When you are facing big debt problems and considering bankruptcy, there are many things it can be critical to be aware of. One is what protections the bankruptcy process typically provides. One such protection that individuals might find particularly attractive is the automatic stay.
Debt problems could lead to you being hounded by creditors. This can be a significant source of stress. You may worry about creditors disrupting your life. You also might be fearful about what sorts of actions your creditors will take. The automatic stay could provide important relief on this front.
What does it do?
The automatic stay is a legal mechanism that typically goes into effect during bankruptcy. It essentially hits the pause button on your creditors by temporarily putting a halt to most creditor lawsuits and actions. A couple examples of things the automatic stay typically can stop are wage garnishment and foreclosure proceedings.
How long are you protected by it?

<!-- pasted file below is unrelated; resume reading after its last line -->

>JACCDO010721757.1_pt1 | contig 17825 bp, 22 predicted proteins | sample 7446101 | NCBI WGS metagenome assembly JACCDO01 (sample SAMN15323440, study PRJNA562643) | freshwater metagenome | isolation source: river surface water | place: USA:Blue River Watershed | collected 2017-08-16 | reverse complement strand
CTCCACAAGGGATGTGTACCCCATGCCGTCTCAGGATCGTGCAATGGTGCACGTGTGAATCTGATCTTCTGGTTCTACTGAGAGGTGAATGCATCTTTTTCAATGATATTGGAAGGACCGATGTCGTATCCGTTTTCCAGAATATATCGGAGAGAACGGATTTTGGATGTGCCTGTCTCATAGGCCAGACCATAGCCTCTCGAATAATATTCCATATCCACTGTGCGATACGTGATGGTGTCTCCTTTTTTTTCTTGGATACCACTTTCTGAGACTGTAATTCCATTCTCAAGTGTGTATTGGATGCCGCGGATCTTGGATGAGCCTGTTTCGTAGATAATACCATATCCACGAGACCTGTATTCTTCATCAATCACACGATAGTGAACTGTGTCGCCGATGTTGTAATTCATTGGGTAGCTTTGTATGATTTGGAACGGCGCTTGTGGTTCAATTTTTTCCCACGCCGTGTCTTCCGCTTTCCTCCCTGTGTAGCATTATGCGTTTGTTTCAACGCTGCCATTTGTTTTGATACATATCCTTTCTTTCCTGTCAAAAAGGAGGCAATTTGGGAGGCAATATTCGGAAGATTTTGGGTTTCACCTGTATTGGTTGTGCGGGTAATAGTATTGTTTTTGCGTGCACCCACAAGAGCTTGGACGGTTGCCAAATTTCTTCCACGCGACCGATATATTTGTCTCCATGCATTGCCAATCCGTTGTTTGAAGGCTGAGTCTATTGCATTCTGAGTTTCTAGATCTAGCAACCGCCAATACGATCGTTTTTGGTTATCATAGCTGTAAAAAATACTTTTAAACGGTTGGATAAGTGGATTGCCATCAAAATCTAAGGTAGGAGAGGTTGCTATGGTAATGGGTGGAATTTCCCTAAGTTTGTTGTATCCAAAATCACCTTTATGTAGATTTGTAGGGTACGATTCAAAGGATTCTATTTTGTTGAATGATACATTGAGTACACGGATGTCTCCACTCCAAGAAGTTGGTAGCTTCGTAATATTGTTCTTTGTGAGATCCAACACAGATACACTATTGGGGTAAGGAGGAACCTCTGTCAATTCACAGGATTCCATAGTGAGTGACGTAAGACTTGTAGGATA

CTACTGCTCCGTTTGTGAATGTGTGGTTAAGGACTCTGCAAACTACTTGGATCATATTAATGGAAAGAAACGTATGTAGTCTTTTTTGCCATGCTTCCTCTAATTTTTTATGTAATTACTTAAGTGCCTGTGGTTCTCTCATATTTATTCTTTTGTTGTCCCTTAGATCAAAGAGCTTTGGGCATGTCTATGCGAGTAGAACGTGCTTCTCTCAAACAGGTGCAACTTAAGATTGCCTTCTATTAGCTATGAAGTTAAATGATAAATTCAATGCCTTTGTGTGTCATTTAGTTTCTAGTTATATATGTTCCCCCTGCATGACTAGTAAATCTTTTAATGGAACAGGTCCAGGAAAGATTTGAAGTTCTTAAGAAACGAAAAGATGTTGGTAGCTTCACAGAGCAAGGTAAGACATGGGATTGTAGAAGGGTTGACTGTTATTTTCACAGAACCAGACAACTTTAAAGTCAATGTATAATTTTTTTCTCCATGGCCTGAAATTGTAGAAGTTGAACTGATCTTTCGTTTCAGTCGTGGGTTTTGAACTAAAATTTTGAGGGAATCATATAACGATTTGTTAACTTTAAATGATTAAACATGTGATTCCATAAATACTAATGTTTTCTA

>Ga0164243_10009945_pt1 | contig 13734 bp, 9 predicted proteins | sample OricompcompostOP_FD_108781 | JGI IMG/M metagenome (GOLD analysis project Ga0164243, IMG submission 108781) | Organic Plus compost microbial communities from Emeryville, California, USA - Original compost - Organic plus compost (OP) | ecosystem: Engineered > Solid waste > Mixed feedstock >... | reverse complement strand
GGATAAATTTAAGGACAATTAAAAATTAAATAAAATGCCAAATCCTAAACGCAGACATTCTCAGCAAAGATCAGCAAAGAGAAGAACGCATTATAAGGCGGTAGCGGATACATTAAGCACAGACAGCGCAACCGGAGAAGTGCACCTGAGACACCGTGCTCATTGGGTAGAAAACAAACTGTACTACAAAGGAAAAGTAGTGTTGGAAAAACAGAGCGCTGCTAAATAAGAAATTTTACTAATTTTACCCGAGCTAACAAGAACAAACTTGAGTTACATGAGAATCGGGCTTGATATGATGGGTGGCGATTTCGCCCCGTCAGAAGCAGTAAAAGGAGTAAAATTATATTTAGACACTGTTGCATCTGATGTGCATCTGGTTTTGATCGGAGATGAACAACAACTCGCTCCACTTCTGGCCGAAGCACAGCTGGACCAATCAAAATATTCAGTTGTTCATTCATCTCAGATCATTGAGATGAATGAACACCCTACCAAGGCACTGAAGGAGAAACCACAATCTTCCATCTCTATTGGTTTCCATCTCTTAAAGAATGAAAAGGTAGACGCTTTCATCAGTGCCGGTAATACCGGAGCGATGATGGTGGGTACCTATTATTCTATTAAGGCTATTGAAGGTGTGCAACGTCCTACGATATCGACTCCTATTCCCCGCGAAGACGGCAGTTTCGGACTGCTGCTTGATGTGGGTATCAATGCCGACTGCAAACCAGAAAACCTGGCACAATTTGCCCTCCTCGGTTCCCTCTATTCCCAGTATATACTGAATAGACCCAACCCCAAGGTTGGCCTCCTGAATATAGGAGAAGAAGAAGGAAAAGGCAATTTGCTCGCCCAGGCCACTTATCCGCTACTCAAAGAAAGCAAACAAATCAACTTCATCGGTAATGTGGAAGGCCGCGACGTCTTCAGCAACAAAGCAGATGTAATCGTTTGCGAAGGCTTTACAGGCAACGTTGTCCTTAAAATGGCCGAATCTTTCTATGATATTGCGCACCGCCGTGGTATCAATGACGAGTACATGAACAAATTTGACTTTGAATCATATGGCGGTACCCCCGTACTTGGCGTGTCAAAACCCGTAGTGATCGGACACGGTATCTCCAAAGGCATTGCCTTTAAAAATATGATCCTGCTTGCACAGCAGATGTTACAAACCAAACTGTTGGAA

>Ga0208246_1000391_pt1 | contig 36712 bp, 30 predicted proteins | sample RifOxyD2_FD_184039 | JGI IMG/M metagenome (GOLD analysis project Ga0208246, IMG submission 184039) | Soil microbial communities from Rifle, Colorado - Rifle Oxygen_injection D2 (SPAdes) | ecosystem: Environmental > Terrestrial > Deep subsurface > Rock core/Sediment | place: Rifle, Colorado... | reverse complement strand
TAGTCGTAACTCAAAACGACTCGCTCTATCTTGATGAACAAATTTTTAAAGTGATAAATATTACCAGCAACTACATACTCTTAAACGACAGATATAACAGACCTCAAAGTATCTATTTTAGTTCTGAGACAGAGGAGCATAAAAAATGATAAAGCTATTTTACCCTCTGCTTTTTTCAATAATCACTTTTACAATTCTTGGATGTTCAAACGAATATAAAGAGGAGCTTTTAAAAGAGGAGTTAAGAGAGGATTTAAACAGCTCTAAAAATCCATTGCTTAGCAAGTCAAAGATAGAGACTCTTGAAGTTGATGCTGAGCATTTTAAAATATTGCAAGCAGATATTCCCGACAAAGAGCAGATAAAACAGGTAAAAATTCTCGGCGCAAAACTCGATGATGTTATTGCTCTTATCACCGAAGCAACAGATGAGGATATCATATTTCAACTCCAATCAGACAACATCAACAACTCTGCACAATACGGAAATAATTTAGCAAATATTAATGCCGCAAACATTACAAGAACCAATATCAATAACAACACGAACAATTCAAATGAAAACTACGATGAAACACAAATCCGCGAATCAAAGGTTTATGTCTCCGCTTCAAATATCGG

Generally, when you file for bankruptcy, the automatic stay immediately goes into effect. In most cases, the stay halts creditor actions on you up until the point in which you receive a discharge. As a note, for creditor actions against property that was collateral against a debt, there is generally a different, shorter, timeframe when it comes to the length of the automatic stay’s protections.
Are there exceptions?
As a note, the above describes how automatic stays typically work. However, there are some critical exceptions. This includes that there are certain circumstances under which:
- The stay in general could be shortened in length
- The court will grant a creditor’s request to lift the stay for a specific action
- The stay won’t apply to a given action, as there are certain actions and lawsuits that such stays don’t affect
- A stay might not go into effect.
So, while the automatic stay can be a powerful protective tool, what particular protections it would and wouldn’t provide you depends on the circumstances. Given this, how the automatic stay would likely act in your specific situation is among the things you may want to get guidance on when considering bankruptcy.